All areas will ask for your educational achievements, but not all areas require white space questions.
Candidates with the highest shortlisting scores are then invited for an interview. For more info on the shortlisting process and how you can maximise your score, keep your eyes out for more info from Becoming a Dr over the next few weeks.
Interviews normally take place between November to January – exact dates should be available on Oriel from mid-August. The format of the interview varies widely, though the majority of AUoAs will have at least two panel interviews. Common interview scenarios include discussing your application and research, critical appraisal of a reach paper, communication skills or a clinical scenario.
After the interviews each candidate will be assigned an “AFP match ranking score” within their AUoA. This consists of your decile, interview score and shortlisting score. Each AUoA will decide the weightings of these factors
The SJT does not contribute to your match ranking score, however a “satisfactory” SJT score is required to be eligible for an offer.
5. Offer cascade
In mid-January, the candidates with the highest “AFP match ranking score” will be offered an AFP. You have 48 hours to accept the offer, after this they assume you have rejected your offer. However, if you accept an AFP offer and then later reject it, you will be withdrawn from the application process, including from Foundation Programme allocations.
After this first round of offers a cascade system kicks in. This means that any offers that were rejected in the first round, are then re-offered to other applicants. There are four offer rounds in total, one round each week.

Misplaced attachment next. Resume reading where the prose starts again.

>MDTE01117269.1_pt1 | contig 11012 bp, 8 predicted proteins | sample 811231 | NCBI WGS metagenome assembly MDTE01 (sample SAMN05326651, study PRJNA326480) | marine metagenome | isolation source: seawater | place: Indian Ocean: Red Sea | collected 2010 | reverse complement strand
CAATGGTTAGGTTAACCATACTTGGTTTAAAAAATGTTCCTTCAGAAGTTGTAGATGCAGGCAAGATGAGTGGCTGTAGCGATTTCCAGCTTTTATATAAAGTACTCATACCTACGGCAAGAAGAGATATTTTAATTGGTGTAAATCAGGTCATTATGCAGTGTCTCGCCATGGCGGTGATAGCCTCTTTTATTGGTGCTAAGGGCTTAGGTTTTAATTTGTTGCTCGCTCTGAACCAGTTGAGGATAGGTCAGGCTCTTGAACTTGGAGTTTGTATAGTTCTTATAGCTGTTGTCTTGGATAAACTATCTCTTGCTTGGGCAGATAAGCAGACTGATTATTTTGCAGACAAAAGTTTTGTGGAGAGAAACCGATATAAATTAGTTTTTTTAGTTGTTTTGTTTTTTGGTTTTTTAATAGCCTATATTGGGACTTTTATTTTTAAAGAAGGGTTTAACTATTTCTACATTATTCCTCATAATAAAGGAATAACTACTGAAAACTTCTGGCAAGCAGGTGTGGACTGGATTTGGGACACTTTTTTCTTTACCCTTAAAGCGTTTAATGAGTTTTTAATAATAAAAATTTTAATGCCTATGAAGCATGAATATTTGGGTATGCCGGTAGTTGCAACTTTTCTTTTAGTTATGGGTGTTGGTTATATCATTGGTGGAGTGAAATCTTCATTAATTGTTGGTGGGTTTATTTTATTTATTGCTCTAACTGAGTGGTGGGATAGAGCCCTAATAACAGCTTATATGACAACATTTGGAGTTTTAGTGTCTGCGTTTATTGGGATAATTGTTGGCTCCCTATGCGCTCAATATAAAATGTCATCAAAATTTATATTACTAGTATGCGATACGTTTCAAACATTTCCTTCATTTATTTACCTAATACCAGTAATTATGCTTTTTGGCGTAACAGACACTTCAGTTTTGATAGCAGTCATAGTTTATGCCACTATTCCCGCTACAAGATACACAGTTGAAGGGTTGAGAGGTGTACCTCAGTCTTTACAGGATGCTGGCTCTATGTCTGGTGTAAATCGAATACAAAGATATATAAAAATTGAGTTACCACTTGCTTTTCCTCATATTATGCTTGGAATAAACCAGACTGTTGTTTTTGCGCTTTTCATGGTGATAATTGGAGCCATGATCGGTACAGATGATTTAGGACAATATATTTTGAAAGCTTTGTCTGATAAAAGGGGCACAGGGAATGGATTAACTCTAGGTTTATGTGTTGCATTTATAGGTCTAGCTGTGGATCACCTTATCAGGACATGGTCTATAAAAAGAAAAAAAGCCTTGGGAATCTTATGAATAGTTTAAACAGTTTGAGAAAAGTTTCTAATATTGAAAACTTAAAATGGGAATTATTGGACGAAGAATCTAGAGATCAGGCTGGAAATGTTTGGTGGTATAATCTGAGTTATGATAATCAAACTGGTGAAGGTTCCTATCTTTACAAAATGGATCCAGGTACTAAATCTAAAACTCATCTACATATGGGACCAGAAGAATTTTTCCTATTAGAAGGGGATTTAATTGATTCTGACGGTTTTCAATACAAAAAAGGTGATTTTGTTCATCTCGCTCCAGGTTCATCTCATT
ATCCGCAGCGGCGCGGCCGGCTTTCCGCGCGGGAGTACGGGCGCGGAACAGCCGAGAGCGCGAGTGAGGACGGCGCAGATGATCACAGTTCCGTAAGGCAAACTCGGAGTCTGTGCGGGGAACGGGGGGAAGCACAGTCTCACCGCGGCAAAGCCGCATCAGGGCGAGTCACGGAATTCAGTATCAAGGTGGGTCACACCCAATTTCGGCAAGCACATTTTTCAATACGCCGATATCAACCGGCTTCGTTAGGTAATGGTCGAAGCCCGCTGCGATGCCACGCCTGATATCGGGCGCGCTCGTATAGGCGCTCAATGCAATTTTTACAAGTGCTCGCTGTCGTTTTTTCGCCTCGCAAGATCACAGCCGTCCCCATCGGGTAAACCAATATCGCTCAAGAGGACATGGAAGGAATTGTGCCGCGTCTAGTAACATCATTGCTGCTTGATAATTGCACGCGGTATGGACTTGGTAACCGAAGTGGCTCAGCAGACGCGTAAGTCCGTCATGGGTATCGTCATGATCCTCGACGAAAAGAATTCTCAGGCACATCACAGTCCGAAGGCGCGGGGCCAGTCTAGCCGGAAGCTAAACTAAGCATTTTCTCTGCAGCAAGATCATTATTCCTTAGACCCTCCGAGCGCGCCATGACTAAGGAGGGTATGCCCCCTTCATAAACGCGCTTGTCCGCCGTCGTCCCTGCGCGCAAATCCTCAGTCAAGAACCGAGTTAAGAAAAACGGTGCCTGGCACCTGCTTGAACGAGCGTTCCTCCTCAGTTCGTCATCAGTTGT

Once you accept an AFP offer your other applications will be withdrawn, including the Foundation Programme. Unsuccessful AFP applicants are automatically included in the Foundation Programme allocation process.
This timeline is based off the UK Foundation Programme 2021 Applicants Handbook. To find the exact dates relevant to your application year, search the UK Foundation Programme Handbook for your equivalent year.
20th July – 2nd Sept 2020
Eligibility applications, i.e. if your medical school is outside the UK or you qualified before August 2018
10th August 2020
AFPs available to view on Oriel
12th October 2020
Oriel registration opens
19th Oct – 4th Nov 2020
Oriel applications open for FP, AFP, FPP and PFF
4th Nov 2020 – 8th Jan 2021
AFP recruiting process
7th-19th Dec 2020
First SJT date (remote assessments)
18th-23rd Jan 2021
Second SJT date (remote assessments)
13th-15 Jan 2021
First round of AFP offers, 3 subsequent rounds, each one week apart
17th-19th Feb 2021
FPP offers released (48 hours to respond)
11th March 2021
FP deanery allocations
- The UK Foundation Programme Office Handbook 2021 (Latest documents here)
- A Rough Guide to the Academic Foundation Programme
- The UK Foundation Programme Office Academic Foundation Programme
- Educational Programme Measurement (EPM) FAQs
Hopefully you’ve now got a better idea of the overall process for applying to the Academic Foundation Programme. Be aware this is simply an overview! Keep your eyes peeled for more articles like this one, where we’ll be going into more depth about each aspect of the application process.
We have several exciting upcoming activities coming up to support YOU prepare for YOUR AFP applications! These include:
- The rest of our AFP blog series, covering the application process and what you can do to make a competitive application
- An online panel discussion featuring our team of AFP doctors with a Q&As on preparing for your AFP applications
- The official launch of the Becoming an AFP doctor programme, featuring an innovative series of e-modules to help you get your AFP jobs